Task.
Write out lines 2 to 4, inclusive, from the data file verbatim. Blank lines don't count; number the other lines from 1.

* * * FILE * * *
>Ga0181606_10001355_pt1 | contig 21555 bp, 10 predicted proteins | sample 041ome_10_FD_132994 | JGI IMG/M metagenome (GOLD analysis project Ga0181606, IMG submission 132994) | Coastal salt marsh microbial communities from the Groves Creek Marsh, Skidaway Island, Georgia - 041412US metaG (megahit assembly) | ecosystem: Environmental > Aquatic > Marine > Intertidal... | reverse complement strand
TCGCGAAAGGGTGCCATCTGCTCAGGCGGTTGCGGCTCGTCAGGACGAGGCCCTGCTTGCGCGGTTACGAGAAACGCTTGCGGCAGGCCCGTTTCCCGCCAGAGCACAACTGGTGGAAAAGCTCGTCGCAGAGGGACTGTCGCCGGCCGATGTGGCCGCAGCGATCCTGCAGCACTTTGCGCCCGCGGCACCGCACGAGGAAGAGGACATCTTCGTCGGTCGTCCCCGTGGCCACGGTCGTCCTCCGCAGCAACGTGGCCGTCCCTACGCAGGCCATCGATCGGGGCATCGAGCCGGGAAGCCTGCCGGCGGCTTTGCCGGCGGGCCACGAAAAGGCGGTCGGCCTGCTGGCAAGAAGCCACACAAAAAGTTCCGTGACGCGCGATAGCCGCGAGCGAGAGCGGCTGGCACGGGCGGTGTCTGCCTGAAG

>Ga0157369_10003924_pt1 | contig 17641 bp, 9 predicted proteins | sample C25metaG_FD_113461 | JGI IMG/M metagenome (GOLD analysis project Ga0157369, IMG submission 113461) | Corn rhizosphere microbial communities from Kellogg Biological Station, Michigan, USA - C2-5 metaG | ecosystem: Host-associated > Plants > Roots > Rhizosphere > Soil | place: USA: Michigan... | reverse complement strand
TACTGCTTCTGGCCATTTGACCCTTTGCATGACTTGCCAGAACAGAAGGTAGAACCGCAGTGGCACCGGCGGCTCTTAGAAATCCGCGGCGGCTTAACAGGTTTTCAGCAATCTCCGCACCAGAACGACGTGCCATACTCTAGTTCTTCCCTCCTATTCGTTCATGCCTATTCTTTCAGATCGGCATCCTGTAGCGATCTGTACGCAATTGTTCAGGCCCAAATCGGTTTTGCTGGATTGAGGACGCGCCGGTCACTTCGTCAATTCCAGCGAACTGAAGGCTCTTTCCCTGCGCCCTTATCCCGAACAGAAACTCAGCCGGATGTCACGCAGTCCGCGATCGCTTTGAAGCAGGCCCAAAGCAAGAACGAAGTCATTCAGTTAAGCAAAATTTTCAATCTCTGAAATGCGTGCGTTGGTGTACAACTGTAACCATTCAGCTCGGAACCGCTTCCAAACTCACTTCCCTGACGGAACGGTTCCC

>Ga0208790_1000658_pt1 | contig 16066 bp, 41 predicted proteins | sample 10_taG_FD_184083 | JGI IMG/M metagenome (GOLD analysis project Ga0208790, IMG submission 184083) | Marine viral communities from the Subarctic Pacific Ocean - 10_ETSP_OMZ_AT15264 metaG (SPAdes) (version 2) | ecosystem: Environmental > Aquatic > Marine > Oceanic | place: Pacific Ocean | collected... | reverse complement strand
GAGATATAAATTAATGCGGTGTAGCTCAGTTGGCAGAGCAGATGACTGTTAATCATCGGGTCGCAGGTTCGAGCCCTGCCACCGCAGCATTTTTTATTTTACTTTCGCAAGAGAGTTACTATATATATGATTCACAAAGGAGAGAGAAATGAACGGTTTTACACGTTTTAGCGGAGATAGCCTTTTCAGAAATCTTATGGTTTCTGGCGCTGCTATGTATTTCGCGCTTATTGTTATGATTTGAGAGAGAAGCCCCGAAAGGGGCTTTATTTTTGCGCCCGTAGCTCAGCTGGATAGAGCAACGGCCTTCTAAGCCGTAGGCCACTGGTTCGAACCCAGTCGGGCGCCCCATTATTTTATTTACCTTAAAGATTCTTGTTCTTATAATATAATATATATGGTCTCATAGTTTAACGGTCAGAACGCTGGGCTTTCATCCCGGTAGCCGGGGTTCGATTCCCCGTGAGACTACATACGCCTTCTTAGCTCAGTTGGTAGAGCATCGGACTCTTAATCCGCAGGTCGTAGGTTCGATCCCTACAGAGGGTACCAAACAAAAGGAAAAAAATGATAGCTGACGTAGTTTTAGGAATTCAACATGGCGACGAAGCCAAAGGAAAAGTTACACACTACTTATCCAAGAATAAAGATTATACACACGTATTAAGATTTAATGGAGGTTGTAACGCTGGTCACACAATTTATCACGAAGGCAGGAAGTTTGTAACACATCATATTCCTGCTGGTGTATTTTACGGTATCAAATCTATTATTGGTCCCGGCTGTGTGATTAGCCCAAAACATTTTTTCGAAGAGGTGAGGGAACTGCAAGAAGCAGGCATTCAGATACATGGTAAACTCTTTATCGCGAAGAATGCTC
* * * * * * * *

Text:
TCGCGAAAGGGTGCCATCTGCTCAGGCGGTTGCGGCTCGTCAGGACGAGGCCCTGCTTGCGCGGTTACGAGAAACGCTTGCGGCAGGCCCGTTTCCCGCCAGAGCACAACTGGTGGAAAAGCTCGTCGCAGAGGGACTGTCGCCGGCCGATGTGGCCGCAGCGATCCTGCAGCACTTTGCGCCCGCGGCACCGCACGAGGAAGAGGACATCTTCGTCGGTCGTCCCCGTGGCCACGGTCGTCCTCCGCAGCAACGTGGCCGTCCCTACGCAGGCCATCGATCGGGGCATCGAGCCGGGAAGCCTGCCGGCGGCTTTGCCGGCGGGCCACGAAAAGGCGGTCGGCCTGCTGGCAAGAAGCCACACAAAAAGTTCCGTGACGCGCGATAGCCGCGAGCGAGAGCGGCTGGCACGGGCGGTGTCTGCCTGAAG

>Ga0157369_10003924_pt1 | contig 17641 bp, 9 predicted proteins | sample C25metaG_FD_113461 | JGI IMG/M metagenome (GOLD analysis project Ga0157369, IMG submission 113461) | Corn rhizosphere microbial communities from Kellogg Biological Station, Michigan, USA - C2-5 metaG | ecosystem: Host-associated > Plants > Roots > Rhizosphere > Soil | place: USA: Michigan... | reverse complement strand
TACTGCTTCTGGCCATTTGACCCTTTGCATGACTTGCCAGAACAGAAGGTAGAACCGCAGTGGCACCGGCGGCTCTTAGAAATCCGCGGCGGCTTAACAGGTTTTCAGCAATCTCCGCACCAGAACGACGTGCCATACTCTAGTTCTTCCCTCCTATTCGTTCATGCCTATTCTTTCAGATCGGCATCCTGTAGCGATCTGTACGCAATTGTTCAGGCCCAAATCGGTTTTGCTGGATTGAGGACGCGCCGGTCACTTCGTCAATTCCAGCGAACTGAAGGCTCTTTCCCTGCGCCCTTATCCCGAACAGAAACTCAGCCGGATGTCACGCAGTCCGCGATCGCTTTGAAGCAGGCCCAAAGCAAGAACGAAGTCATTCAGTTAAGCAAAATTTTCAATCTCTGAAATGCGTGCGTTGGTGTACAACTGTAACCATTCAGCTCGGAACCGCTTCCAAACTCACTTCCCTGACGGAACGGTTCCC